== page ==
3 charged with Las Vegas-to-Alaska drug conspiracyWednesday, August 27, 2014 9:00am
- ANCHORAGE, Alaska (AP) - An Anchorage federal grand jury has indicted three Las Vegas men on charges of conspiring to distribute more than five kilograms of cocaine to Alaska. Federal prosecutors say 47-year-old Daren Cole, 37-year-old Dewane Blue, and 36-year-old Bryan Bledsoe, an airport employee, were indicted last week. Bledsoe was an employee of McCarran International Airport. Prosecutors say Bledsoe beginning in 2012 took cocaine provided by Blue through airport security and returned it to Blue in the airport, where it was transferred it to carry-on baggage for shipment to Alaska. Prosecutors say cash from cocaine sales was shipped back to Blue by mail or parcel services. Cole was arrested June 1. Prosecutors say he was carrying 10 kilograms of cocaine provided by Blue. Bledsoe was arrested Tuesday and Blue on Wednesday.
Constitution Party will field governor candidateWednesday, August 27, 2014 8:45am
- ANCHORAGE, Alaska (AP) - The Alaska governor's race has another candidate. The Alaska Public Radio Network reports the state Division of Elections has approved Constitution Party candidate J.G. Myers' name appearing on the ballot. The party has just over 200 members. Because it's so small, it doesn't qualify as a political party under state statute. Both Myers and his running mate, lieutenant governor candidate Maria Rensel, each had to turn in signatures. Each collected more than 4,000 signatures to qualify for the ballot. Rensel says they have no delusions they will win the race. Their goal is to get 3 percent of the vote, which would quality them as an official party and get them an automatic spot on the ballot during the next election cycle.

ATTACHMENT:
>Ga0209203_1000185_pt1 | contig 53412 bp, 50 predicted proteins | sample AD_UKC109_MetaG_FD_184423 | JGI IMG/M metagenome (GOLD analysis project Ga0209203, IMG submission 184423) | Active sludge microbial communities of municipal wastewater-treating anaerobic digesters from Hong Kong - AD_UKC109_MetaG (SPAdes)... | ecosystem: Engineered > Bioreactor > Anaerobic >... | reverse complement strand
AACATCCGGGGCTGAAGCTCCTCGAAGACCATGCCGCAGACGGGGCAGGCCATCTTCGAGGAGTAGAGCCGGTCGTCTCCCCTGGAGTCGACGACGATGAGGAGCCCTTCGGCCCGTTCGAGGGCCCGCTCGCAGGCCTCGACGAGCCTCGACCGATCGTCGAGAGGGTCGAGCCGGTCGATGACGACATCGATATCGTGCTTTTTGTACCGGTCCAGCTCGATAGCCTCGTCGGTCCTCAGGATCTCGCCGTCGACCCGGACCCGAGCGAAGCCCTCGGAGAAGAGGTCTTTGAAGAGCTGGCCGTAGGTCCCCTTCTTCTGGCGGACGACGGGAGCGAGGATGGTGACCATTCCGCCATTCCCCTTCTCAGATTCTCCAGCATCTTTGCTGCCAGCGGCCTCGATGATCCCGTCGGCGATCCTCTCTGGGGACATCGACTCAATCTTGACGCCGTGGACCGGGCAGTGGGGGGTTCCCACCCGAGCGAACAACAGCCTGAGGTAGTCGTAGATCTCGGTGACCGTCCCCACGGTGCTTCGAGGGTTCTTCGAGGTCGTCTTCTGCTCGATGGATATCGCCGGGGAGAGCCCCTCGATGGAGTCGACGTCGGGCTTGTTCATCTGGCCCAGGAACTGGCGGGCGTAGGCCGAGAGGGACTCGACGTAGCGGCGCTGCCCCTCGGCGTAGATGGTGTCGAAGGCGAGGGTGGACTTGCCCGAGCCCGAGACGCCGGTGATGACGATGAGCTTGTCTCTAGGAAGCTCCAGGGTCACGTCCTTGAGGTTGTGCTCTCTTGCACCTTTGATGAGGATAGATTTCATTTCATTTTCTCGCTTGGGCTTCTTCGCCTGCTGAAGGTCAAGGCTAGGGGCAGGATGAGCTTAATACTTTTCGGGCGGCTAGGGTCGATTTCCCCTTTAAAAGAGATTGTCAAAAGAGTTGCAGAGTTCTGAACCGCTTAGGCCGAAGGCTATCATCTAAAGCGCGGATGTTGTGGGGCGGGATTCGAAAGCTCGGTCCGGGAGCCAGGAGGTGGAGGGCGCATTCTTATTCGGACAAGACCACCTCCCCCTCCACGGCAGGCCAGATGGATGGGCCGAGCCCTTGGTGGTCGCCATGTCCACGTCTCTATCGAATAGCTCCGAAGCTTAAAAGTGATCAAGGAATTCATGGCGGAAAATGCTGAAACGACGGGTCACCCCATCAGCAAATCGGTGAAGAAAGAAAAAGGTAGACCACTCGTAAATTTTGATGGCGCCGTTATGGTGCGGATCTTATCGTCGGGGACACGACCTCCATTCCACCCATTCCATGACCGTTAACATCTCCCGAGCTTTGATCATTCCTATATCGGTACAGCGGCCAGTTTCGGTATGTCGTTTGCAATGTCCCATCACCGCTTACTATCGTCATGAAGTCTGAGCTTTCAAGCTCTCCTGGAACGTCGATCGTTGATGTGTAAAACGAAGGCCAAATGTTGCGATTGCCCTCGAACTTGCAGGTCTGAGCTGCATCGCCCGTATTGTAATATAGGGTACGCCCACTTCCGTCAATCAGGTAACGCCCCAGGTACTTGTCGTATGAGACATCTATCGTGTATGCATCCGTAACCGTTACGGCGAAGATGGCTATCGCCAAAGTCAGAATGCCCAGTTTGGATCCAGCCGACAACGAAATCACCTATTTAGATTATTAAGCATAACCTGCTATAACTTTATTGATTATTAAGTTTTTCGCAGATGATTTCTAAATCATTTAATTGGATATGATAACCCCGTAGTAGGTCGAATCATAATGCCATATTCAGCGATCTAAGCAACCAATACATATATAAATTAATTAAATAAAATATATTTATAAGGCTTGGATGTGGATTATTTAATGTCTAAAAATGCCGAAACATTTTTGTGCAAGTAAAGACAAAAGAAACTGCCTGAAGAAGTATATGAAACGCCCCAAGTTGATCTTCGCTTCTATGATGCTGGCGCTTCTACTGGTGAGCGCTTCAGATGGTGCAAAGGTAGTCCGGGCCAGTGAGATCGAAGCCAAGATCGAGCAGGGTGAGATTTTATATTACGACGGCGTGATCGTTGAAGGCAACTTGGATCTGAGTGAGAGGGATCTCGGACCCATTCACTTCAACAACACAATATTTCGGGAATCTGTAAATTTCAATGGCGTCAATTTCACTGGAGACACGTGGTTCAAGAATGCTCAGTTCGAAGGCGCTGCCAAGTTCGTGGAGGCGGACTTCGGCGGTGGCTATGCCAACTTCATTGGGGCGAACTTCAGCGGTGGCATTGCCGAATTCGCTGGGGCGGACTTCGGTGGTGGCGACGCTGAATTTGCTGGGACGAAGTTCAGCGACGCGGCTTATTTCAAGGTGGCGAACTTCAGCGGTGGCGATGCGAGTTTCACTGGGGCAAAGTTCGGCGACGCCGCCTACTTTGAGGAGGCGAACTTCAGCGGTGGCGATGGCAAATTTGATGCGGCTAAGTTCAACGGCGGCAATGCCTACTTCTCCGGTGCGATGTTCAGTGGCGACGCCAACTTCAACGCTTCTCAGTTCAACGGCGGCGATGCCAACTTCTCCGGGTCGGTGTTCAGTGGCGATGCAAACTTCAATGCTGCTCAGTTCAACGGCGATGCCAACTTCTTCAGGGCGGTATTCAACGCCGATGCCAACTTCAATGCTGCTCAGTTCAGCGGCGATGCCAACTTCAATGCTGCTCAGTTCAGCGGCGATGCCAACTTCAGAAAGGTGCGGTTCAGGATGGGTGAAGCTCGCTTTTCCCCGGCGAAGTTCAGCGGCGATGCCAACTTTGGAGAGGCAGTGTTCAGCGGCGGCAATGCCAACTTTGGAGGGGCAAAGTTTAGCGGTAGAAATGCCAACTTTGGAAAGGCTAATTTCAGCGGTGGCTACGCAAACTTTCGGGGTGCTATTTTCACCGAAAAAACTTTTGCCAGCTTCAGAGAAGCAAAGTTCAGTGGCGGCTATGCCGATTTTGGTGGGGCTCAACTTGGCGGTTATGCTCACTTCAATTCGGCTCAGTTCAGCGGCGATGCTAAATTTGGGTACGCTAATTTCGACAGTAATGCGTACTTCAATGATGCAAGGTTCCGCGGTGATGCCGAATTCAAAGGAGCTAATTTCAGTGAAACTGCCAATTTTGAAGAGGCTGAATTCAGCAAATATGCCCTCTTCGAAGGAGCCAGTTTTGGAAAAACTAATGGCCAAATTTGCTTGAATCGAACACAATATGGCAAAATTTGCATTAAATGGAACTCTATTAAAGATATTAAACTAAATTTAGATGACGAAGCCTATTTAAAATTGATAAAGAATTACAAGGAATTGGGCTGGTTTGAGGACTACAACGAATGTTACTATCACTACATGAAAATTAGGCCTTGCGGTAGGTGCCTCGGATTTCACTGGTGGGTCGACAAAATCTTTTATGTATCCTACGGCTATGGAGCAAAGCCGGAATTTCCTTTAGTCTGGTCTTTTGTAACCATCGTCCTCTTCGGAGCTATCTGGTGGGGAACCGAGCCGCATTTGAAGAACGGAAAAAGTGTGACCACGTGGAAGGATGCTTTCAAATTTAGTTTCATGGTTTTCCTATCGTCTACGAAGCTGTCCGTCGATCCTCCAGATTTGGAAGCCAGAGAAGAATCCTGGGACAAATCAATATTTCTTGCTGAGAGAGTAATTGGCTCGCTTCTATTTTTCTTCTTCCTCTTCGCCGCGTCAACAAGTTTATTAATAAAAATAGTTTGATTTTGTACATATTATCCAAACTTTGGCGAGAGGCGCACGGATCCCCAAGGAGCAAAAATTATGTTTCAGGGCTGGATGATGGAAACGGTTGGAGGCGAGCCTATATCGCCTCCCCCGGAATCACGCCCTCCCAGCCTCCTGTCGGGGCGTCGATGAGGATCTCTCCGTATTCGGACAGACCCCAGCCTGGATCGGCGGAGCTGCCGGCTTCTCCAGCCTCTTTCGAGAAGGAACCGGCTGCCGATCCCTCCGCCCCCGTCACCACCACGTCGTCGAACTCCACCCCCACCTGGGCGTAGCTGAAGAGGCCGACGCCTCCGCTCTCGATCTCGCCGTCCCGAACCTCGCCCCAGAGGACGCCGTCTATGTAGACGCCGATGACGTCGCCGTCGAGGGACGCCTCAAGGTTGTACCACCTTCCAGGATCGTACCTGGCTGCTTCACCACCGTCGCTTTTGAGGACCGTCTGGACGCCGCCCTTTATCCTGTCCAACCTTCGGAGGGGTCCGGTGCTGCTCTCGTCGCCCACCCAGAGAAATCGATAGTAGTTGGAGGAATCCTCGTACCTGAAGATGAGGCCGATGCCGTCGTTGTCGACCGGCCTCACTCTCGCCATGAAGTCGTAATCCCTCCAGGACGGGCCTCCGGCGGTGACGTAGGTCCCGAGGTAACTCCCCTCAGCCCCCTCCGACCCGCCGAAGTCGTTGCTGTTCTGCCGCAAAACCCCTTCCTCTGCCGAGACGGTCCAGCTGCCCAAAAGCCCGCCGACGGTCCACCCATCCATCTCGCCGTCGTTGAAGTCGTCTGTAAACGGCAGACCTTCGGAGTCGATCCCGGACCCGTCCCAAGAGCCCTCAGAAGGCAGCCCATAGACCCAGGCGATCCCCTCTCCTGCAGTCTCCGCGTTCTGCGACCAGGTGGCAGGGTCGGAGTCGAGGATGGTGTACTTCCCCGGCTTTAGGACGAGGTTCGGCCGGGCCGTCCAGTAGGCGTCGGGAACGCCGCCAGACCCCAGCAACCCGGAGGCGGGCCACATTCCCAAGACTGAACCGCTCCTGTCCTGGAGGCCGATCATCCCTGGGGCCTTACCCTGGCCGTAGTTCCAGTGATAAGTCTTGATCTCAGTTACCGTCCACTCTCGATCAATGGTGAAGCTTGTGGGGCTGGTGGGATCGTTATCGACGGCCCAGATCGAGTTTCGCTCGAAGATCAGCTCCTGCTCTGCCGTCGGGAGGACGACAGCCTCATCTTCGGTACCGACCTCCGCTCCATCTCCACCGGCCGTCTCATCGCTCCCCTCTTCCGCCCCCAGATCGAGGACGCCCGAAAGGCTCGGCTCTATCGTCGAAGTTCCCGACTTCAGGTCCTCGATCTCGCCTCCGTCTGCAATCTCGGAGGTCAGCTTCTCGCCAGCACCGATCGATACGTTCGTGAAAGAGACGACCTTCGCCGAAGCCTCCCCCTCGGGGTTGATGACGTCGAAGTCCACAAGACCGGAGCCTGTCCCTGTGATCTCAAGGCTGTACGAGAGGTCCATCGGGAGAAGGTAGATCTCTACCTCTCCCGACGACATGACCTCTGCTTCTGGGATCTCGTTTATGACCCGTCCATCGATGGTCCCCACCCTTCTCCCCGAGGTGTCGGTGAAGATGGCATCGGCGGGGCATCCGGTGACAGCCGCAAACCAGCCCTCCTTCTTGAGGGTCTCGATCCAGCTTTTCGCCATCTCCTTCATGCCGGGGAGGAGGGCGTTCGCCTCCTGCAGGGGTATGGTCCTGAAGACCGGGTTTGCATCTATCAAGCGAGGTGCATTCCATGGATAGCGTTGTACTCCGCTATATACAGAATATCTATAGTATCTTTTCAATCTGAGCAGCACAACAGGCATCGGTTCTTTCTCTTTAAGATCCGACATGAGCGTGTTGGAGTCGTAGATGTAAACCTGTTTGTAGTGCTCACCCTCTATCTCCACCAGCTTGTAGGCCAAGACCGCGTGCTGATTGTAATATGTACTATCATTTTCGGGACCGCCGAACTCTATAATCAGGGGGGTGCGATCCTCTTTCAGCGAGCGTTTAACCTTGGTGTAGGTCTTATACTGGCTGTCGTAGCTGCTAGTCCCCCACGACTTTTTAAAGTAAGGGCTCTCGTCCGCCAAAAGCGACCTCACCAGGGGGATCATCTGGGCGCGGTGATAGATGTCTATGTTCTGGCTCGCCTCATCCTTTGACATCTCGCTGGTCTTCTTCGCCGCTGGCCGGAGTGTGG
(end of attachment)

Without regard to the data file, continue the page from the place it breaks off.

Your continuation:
Alaska appeals court hears subsistence caseWednesday, August 27, 2014 8:30am
- BETHEL, Alaska (AP) - The Alaska Court of Appeals is considering a case involving 13 Yup'k Eskimo subsistence fishermen who are appealing their convictions of illegal king salmon fishing on the Kuskokwim River during a weak run in 2012. KYUK reports that attorneys argued before the appellate court in Anchorage Tuesday. The fishermen, who were convicted last year, contend the state failed to weigh their spiritual right to fish for king salmon before imposing tight restrictions. The fishermen's Anchorage attorney, James J. Davis, says the state had a duty to accommodate the fishermen's religious beliefs. Assistant Attorney General Laura Fox, representing the state, says issuing citations for fishing during an "emergency closure" was necessary to protect king salmon. A three-judge panel is considering arguments in the case and will issue a future decision.